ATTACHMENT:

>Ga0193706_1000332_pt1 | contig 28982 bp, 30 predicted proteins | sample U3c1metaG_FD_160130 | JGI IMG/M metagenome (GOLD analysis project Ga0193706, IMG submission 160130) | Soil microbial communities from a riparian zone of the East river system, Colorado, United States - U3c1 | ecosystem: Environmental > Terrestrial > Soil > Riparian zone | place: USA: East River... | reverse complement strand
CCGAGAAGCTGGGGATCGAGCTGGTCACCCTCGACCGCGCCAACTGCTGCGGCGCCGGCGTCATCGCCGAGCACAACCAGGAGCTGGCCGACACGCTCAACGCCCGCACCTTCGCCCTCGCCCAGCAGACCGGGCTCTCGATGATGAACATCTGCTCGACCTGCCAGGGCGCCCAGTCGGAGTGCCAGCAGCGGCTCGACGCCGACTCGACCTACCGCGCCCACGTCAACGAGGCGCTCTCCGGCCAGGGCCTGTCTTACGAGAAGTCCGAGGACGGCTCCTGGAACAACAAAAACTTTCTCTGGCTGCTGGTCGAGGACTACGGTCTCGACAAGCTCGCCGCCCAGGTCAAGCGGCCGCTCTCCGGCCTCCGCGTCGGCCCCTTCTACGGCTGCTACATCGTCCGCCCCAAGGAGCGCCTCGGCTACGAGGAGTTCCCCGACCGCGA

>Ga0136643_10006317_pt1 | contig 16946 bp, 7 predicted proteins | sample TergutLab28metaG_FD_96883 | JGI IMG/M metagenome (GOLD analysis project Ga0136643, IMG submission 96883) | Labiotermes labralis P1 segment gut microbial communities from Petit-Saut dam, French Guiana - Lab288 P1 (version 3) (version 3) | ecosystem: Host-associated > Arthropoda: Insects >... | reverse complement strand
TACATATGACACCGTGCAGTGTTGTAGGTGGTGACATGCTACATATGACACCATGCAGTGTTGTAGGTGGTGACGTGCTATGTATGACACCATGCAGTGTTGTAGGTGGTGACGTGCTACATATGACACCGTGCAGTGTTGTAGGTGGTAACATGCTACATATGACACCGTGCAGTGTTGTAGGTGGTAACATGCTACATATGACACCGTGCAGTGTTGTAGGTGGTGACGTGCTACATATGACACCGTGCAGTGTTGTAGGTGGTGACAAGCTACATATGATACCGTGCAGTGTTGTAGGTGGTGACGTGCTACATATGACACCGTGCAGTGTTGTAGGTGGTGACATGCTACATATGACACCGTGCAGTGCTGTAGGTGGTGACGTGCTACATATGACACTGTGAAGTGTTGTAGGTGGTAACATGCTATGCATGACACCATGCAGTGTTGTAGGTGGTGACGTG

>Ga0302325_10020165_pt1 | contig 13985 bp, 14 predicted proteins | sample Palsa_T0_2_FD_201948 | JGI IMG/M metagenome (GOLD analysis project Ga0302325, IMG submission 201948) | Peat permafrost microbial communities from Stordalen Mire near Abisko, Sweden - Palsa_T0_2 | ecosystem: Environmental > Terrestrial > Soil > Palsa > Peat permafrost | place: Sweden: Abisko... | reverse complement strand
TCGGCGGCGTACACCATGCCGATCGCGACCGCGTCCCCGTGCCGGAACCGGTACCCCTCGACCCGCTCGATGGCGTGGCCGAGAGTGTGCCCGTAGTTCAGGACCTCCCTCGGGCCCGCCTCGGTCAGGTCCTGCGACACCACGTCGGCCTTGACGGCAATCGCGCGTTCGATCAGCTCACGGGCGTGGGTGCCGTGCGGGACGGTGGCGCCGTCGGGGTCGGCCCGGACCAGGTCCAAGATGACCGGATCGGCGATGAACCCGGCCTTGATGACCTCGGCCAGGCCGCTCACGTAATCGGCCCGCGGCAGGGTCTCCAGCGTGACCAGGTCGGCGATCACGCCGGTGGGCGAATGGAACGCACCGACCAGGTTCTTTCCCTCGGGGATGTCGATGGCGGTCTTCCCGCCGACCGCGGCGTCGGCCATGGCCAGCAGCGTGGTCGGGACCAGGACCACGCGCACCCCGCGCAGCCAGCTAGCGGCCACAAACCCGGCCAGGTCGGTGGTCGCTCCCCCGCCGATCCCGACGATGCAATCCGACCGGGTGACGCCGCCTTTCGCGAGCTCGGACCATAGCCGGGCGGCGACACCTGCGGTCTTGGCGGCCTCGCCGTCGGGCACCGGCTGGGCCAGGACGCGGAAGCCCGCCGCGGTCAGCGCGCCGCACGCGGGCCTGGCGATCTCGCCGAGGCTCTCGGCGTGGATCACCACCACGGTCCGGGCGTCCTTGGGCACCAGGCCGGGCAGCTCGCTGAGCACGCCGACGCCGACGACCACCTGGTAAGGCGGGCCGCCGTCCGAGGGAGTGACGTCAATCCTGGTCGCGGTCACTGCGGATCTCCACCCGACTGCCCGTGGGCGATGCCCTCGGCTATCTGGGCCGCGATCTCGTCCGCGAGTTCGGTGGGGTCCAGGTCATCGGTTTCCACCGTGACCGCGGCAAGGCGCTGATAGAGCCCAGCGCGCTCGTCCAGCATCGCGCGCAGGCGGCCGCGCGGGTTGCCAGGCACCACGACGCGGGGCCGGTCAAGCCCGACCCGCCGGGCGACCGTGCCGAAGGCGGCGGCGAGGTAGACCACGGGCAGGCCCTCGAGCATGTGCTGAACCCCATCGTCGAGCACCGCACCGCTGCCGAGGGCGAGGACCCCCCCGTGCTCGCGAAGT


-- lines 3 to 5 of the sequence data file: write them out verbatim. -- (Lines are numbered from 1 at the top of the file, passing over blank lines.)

>Ga0136643_10006317_pt1 | contig 16946 bp, 7 predicted proteins | sample TergutLab28metaG_FD_96883 | JGI IMG/M metagenome (GOLD analysis project Ga0136643, IMG submission 96883) | Labiotermes labralis P1 segment gut microbial communities from Petit-Saut dam, French Guiana - Lab288 P1 (version 3) (version 3) | ecosystem: Host-associated > Arthropoda: Insects >... | reverse complement strand
TACATATGACACCGTGCAGTGTTGTAGGTGGTGACATGCTACATATGACACCATGCAGTGTTGTAGGTGGTGACGTGCTATGTATGACACCATGCAGTGTTGTAGGTGGTGACGTGCTACATATGACACCGTGCAGTGTTGTAGGTGGTAACATGCTACATATGACACCGTGCAGTGTTGTAGGTGGTAACATGCTACATATGACACCGTGCAGTGTTGTAGGTGGTGACGTGCTACATATGACACCGTGCAGTGTTGTAGGTGGTGACAAGCTACATATGATACCGTGCAGTGTTGTAGGTGGTGACGTGCTACATATGACACCGTGCAGTGTTGTAGGTGGTGACATGCTACATATGACACCGTGCAGTGCTGTAGGTGGTGACGTGCTACATATGACACTGTGAAGTGTTGTAGGTGGTAACATGCTATGCATGACACCATGCAGTGTTGTAGGTGGTGACGTG

>Ga0302325_10020165_pt1 | contig 13985 bp, 14 predicted proteins | sample Palsa_T0_2_FD_201948 | JGI IMG/M metagenome (GOLD analysis project Ga0302325, IMG submission 201948) | Peat permafrost microbial communities from Stordalen Mire near Abisko, Sweden - Palsa_T0_2 | ecosystem: Environmental > Terrestrial > Soil > Palsa > Peat permafrost | place: Sweden: Abisko... | reverse complement strand